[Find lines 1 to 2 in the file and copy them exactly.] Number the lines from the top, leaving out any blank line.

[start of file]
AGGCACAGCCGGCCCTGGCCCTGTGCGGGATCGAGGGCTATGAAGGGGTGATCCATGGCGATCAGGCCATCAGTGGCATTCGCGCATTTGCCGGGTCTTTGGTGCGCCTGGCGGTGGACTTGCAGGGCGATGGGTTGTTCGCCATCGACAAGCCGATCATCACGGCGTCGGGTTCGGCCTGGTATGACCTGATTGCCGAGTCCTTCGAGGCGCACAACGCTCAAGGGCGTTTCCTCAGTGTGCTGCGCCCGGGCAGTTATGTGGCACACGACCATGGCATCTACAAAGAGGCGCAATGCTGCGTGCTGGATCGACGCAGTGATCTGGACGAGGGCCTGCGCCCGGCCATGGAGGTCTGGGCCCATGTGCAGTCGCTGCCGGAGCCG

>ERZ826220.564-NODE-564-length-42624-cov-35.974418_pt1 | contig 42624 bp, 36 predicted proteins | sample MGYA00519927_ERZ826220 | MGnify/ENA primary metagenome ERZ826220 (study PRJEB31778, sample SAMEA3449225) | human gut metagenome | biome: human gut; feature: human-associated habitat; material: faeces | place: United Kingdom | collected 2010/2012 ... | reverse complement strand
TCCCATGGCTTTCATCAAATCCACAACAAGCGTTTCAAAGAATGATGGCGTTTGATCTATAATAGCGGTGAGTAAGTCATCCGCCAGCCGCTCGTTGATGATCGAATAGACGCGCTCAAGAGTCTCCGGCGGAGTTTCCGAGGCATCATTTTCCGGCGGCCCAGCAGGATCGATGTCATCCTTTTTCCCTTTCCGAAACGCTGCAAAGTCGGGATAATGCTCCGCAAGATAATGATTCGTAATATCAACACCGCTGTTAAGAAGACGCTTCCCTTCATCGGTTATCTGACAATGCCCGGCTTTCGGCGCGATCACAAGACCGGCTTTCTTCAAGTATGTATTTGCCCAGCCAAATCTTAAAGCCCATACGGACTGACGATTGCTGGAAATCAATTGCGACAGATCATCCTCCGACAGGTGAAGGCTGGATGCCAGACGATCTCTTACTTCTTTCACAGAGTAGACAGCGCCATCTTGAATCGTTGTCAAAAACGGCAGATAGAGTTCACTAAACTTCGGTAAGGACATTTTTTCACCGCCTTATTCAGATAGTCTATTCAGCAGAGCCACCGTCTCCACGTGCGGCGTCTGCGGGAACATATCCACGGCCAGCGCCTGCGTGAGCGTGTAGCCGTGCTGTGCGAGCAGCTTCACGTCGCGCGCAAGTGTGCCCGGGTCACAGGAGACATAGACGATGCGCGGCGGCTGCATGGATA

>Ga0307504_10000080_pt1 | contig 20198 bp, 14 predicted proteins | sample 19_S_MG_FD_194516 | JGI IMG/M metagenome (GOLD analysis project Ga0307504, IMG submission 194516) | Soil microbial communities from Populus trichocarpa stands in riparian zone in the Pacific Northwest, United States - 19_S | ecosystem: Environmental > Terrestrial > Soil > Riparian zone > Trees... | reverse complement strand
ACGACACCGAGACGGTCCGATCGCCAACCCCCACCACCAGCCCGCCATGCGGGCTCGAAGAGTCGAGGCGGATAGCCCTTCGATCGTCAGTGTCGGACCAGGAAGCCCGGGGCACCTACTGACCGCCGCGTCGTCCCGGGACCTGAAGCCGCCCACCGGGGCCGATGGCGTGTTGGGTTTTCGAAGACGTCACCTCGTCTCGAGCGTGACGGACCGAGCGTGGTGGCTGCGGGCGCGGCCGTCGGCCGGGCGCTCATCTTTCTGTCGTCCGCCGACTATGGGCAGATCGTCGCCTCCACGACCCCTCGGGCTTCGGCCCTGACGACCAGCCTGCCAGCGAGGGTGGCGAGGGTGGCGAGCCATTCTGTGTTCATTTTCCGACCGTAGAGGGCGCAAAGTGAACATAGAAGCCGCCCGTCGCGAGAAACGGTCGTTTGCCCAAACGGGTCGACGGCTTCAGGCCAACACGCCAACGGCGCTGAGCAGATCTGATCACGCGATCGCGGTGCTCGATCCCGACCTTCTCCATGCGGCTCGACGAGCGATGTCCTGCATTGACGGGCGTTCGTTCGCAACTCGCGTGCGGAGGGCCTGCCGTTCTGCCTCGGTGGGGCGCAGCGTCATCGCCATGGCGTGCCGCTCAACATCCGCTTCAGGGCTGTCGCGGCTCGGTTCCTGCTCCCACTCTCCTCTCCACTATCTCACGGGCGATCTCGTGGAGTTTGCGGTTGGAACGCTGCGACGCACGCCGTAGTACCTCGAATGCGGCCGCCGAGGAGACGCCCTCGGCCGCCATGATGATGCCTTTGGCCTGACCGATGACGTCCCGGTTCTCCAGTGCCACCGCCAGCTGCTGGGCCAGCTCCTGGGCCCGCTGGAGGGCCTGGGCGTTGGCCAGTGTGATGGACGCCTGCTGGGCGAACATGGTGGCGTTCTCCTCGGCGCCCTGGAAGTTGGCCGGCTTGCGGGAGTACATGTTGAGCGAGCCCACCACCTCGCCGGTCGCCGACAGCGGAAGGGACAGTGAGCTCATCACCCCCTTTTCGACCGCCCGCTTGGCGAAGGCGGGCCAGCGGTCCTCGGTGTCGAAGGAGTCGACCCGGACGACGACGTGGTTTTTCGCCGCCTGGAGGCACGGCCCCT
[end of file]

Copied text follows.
AGGCACAGCCGGCCCTGGCCCTGTGCGGGATCGAGGGCTATGAAGGGGTGATCCATGGCGATCAGGCCATCAGTGGCATTCGCGCATTTGCCGGGTCTTTGGTGCGCCTGGCGGTGGACTTGCAGGGCGATGGGTTGTTCGCCATCGACAAGCCGATCATCACGGCGTCGGGTTCGGCCTGGTATGACCTGATTGCCGAGTCCTTCGAGGCGCACAACGCTCAAGGGCGTTTCCTCAGTGTGCTGCGCCCGGGCAGTTATGTGGCACACGACCATGGCATCTACAAAGAGGCGCAATGCTGCGTGCTGGATCGACGCAGTGATCTGGACGAGGGCCTGCGCCCGGCCATGGAGGTCTGGGCCCATGTGCAGTCGCTGCCGGAGCCG

>ERZ826220.564-NODE-564-length-42624-cov-35.974418_pt1 | contig 42624 bp, 36 predicted proteins | sample MGYA00519927_ERZ826220 | MGnify/ENA primary metagenome ERZ826220 (study PRJEB31778, sample SAMEA3449225) | human gut metagenome | biome: human gut; feature: human-associated habitat; material: faeces | place: United Kingdom | collected 2010/2012 ... | reverse complement strand